According to the nytimes "a French experiment in cracking down on digital media piracy by threatening to kick copyright cheats offline is about to end". The famous "three strikes" anti-piracy regime was approved in 2009 aiming to "curb unauthorised file-sharing and to slow the erosion of media industry revenue" however the most extreme measure, being cut off from the Internet, has been put to an end.
The French digital minister Fleur Pellerin, at a press event in Sweden, confirmed that this part of the law would be overturned stating that "Today it's not possible to cut off someone's Internet access" likening it to "cutting off someone's water." As of yet this seems to be the only concrete result following on from the Lescure Report providing substantial analysis and recommendations for the future of digital policy in France. The Lescure Report also made two other significant recommendations; the first stating that "the administration of the law should move from the Haidopi agency (to be dissolved) to the French media regulator, the Superior audiovisual council (CSA), and the second stating that the French government "should impose a one percent tax on all 'connected devices' (smartphones, tablets, computers)."
As the nytimes reports "a downgrade of the French system would leave South Korea, which also imposed a similar system in 2009, as the country with perhaps the toughest anti-piracy measures in place. More than 4000 Internet accounts or Web sites have been suspended in South Korea since the law went into effect."
Law and Legal Cases
Apple Ordered to Pay €5 Million in Private Copy Levy on iPads
On May 30th the Paris Tribunal de Grande Instance (trial court), as the 1709blog states, "ordered Apple to pay the princely sum of €5,000,000 to Copie France, the body tasked with collecting the private copy levy that applies to blank media and equipment capable of recording and storing such copies." The general manager of Copie France, Charles-Henri Lonjon, stated that "while Apple collected the levies from iPads sold to customers, it did not pay those levies to Copie France". Copie France started a counter procedure to get Apple to pay the levies. As pcadvisor notes:
"On Friday, the Paris High Court ruled that Apple should pay €5 million to Copie France, €2.2 million less than the €7.2 million the agency demanded. The amount that should be paid is provisional, so the it could change later in the proceedings".
The Paris High Court "is a court of first instance" whereby cases can be appealed and the amount can be changed when the "French administrative court decides if the imposed levies are legal". According to Charles-henri Lonjon Copie France was optimistic about its chances because the high court's ruling in principle proved that collecting these levies was legal stating "After the administrative court decision we hope to recover the rest of the €7.2 million".
Oracle v Google: EFF warn of threats to innovation
The Electronic Frontier Foundation has joined the ongoing legal battle between Oracle and Google over whether APIs (Application Programming interface) should or shouldn't be copyrightable. According to the 1709blog "Google denies any wrongdoing and has argued, in part, that software APIs cannot be protected under U.S. copyright law." after having been accused by Oracle of infringing the copyright of its JAVA APIs in the developments of Google's Android OS.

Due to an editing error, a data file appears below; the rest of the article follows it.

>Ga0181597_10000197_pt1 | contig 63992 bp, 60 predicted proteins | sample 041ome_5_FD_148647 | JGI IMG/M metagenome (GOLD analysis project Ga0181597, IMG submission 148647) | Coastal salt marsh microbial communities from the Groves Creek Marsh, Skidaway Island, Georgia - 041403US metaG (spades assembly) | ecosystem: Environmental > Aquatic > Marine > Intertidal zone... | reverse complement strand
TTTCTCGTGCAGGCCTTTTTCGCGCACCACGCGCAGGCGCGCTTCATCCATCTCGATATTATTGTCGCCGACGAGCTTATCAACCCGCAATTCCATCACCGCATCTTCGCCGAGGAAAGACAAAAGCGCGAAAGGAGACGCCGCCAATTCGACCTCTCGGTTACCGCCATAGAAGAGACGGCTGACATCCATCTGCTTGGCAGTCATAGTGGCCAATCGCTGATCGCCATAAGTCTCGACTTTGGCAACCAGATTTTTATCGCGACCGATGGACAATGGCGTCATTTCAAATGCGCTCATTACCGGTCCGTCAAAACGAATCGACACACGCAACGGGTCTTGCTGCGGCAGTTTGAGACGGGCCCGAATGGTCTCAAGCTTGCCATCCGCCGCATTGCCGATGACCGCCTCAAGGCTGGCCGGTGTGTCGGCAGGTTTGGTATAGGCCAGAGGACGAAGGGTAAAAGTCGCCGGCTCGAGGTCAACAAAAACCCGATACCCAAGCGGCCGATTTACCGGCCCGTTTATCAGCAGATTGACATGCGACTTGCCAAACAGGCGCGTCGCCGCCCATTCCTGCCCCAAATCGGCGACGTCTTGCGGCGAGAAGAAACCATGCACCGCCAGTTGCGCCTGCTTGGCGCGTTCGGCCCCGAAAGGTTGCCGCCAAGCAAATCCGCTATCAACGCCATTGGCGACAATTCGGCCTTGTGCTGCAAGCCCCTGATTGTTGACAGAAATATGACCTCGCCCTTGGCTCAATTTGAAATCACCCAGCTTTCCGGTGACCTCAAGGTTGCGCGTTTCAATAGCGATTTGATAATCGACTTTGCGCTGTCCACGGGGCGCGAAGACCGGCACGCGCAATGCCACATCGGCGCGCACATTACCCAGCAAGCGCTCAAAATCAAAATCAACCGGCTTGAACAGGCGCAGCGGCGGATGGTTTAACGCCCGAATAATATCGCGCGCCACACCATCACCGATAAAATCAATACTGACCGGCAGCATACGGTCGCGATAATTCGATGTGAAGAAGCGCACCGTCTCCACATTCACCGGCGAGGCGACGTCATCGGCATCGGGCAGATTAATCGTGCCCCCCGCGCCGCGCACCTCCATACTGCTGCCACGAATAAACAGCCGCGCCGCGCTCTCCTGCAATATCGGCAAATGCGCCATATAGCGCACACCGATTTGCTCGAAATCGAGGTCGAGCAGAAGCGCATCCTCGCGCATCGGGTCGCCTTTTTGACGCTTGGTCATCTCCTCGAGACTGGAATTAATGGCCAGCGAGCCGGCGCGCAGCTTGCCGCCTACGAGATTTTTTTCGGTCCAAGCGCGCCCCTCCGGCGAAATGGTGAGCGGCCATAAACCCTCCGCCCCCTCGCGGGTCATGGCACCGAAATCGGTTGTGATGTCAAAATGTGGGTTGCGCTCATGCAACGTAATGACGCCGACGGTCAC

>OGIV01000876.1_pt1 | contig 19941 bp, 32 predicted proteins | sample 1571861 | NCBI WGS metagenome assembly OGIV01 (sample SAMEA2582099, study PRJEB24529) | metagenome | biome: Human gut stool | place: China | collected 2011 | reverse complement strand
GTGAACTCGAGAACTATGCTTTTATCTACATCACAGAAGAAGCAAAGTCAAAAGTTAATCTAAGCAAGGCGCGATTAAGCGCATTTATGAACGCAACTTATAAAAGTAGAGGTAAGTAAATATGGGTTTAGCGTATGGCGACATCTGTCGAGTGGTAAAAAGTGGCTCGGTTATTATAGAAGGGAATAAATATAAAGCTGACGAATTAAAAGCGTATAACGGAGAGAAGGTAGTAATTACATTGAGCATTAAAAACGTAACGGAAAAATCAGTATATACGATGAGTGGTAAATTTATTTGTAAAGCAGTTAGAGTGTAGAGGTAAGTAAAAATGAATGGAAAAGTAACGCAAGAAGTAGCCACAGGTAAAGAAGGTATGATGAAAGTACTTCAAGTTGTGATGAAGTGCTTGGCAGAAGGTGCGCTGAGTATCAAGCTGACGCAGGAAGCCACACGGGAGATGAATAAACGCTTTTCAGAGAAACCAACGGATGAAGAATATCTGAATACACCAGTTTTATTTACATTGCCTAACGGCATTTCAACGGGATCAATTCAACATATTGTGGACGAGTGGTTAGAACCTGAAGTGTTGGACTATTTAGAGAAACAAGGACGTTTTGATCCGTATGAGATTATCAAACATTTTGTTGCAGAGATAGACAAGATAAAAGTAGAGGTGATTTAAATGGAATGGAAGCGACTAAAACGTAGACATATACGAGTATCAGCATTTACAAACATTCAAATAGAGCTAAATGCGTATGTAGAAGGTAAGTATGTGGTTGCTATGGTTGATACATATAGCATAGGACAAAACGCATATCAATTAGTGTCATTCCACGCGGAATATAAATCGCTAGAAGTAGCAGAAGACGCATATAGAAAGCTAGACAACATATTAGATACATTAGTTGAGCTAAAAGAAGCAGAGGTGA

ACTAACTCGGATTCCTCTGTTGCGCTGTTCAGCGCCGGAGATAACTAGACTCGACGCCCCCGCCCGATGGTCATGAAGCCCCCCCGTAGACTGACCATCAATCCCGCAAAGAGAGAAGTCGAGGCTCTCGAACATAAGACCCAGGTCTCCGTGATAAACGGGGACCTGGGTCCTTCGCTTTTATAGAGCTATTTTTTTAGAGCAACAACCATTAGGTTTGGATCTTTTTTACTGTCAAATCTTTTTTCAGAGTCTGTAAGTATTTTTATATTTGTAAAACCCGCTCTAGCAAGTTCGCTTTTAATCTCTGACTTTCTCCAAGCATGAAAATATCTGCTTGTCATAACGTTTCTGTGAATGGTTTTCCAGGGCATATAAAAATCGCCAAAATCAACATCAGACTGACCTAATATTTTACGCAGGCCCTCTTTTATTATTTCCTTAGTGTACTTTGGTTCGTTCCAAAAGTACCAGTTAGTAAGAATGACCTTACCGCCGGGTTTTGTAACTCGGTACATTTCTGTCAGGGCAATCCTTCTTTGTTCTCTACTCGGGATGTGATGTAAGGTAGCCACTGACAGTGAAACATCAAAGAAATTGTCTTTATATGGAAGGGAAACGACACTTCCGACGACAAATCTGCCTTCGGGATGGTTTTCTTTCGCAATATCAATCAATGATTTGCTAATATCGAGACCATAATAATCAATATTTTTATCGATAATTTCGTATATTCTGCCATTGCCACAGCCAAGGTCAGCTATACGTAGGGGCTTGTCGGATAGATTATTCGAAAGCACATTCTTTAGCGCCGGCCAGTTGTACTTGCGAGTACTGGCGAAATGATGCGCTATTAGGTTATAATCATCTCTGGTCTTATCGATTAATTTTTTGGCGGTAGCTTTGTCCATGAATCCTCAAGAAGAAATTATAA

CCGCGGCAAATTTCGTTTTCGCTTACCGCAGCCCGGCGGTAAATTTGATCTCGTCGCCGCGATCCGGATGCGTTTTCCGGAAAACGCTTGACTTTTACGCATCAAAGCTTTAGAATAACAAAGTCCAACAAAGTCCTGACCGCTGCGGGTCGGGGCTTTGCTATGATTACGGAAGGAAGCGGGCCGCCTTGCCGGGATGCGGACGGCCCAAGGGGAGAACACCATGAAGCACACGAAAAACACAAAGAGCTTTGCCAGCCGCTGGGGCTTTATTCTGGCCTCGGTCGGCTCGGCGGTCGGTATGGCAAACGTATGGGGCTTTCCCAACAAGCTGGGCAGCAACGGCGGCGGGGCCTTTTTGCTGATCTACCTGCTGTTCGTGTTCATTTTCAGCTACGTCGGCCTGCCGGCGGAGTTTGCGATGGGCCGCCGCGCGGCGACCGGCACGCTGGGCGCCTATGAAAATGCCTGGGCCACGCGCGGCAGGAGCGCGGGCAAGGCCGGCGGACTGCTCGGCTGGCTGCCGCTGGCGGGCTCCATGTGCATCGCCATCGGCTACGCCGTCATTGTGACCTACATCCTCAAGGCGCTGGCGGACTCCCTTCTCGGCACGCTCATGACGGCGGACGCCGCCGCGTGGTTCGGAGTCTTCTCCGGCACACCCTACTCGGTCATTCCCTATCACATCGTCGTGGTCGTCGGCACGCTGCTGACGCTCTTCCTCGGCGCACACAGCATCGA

The campaign group has gathered together 32 computer scientists and tech industry leaders in an amicus brief to the U.S Court of Appeals for the Federal Circuit. The brief, signed by tech leaders including MS-DOS author Tim Paterson and ARPANET developer Larry Roberts, supports the position that "APIs should not be copyrightable because they are critical to spurring innovation and inter-operability in the tech world."
Oracle originally sued Google for copyright infringement relating to "Google's use of 37 Java APIs used on its Android mobile operating system.". The case went to trial in May where Oracle argued that "Google knowingly used the APIs without a license from Sun Microsystems, which was bought by Oracle in 2010." Judge William Alsup ruled that the APIs were non-copyrightable, starting that:
"So long as the specific code used to implement a method is different, anyone is free under the Copyright Act to write his or her own code to carry out exactly the same function or specification of any methods used in the Java API. It does not matter that the declaration or method header lines are identical." The ruling found that the structure Oracle was claiming was not copyrightable under section 102(b) of the Copyright Act because it was a "system or method of operation."
Despite Oracle claiming that Google's use of Java in android is "decidedly unfair" the EFF "is adamant that copyright protection should not be extended noting that "without the compatibility enabled by APIs that are open, we would not have the vibrant computer and Internet environment we experience today, with new products and services routinely changing the way we see and interact with the world".
Full 36-page amicus brief of computer scientists available at eff.org
ORG Media coverage
See ORG Press Coverage for full details.